These methods quantify (by titration) the amount of alkali released by a glass vial filled with ultra-pure water at elevated temperature(s). Low release rates are indicative of high chemical stability and a high level of hydrolytic resistance.
The low thermal coefficient of Type I glass enhances its suitability for thermal processes that enhance stability and shelf-life, such as pre- and post-filling sterilisation under relatively severe conditions (when required) and lyophilisation, an essential step for many biotherapeutics.
Chemical resistance is also superior in moulded products — a valuable characteristic for all formulations and often crucial for those with a high pH.
Table I shows the extractable profiles of Type I tubular and moulded glass vials (Type I composition, SGD Pharma) for silicon, sodium, potassium, calcium, aluminium, boron, barium and zinc, under different chemical conditions.
This demonstrates the enhanced chemical resistance of moulded glass vials. By contrast, tubular vials offer a high cosmetic aspect, which makes inspections more streamlined. Moulded glass vials are therefore an ideal complementary solution for pharma companies already using tubular vials.
Table I: Extractables measured from Type I moulded and tubular glass vials (silicon, sodium, potassium, calcium, aluminium, boron, barium, zinc); *tests done on 10mL injectable vials for 1 cycle
As well as improved physicochemical properties, moulded glass offers enhanced production speed compared with tubular glass.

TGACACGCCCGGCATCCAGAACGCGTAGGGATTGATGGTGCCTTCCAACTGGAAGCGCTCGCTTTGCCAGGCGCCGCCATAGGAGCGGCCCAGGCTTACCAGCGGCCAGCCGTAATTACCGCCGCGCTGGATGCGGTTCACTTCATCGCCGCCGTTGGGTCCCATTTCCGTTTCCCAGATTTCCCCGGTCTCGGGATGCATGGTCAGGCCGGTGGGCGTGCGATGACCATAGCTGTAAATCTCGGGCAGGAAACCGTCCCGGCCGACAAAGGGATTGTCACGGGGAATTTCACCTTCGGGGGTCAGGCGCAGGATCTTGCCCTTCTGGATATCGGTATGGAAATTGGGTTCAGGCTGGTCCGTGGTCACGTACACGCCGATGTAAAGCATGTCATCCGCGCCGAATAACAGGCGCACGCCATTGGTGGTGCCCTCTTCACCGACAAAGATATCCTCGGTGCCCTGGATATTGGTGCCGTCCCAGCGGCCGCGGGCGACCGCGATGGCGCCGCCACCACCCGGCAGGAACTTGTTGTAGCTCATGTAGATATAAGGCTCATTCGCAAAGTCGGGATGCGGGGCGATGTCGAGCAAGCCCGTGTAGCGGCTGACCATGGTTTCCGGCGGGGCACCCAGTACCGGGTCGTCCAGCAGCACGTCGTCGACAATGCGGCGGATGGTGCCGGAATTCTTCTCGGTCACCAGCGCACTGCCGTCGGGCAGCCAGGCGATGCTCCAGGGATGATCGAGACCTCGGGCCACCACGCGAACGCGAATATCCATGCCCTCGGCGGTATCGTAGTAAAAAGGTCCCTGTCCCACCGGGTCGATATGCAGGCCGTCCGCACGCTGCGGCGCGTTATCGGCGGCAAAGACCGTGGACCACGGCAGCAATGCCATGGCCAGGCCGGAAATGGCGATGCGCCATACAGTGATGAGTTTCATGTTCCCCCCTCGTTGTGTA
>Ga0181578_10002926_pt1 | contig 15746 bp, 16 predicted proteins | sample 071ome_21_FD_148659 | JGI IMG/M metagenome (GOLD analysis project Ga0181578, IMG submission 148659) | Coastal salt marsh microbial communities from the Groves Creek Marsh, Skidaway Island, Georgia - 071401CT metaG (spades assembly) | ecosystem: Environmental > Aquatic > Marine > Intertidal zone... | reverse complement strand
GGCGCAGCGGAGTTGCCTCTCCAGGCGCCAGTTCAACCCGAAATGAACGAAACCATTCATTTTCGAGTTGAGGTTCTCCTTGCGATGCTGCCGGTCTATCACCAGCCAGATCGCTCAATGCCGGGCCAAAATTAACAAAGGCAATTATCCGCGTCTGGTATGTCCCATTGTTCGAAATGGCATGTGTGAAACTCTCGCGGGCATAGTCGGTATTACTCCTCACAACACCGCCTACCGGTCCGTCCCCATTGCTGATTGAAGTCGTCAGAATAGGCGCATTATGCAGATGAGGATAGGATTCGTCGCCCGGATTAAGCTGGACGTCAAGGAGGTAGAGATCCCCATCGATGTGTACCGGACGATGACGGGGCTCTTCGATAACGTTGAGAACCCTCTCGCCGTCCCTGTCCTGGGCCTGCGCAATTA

As well as increasing turnover, this confers a significant advantage for the rapid supply of vials globally in the case of urgent need: a single moulding line can produce more than 400,000 10 mL vials per day.
In addition, the traceability of moulded glass vials — effected by marks on the base indicating glass type, mould number and, often, production location — confers significant advantages.
With COVID-19 presenting the industry with huge demands, the move to moulded glass highlights the importance of ensuring safety, sterilisation and compliance when providing such materials for vaccines. Patient health should continue to be at the forefront of the packaging industry.
Although tubular glass vials are helping the industry to meet the needs of global immunisation programmes, the advantages of moulded glass vials are now being leveraged in a move to secure the packaging supply chain for the upcoming COVID-19 vaccine.
As well as the beneficial physicochemical properties of moulded glass vials, which would be ideally suited to multi-use vaccine vials, the production process of moulded glass vials is around 10 times faster than that of tubular vials.
With Pfizer, Moderna and AstraZeneca all recently announcing that their COVID-19 vaccines are shown to be more than 70% effective in preliminary tests, it is likely that many of these vaccines will soon be available globally.
With this in mind and countries quickly ordering as many supplies as they can, the speed of vial production for pharmaceutical glass manufacturers and the ability of the moulded glass products to protect its contents, robustly, in transit, will be hugely advantageous.
1. USP <660>/European Pharmacopoeia (EP) 3.2.1, “Glass Containers for Pharmaceutical Use,” uspbpep.com/usp31/v31261/usp31nf26s1_c660.asp.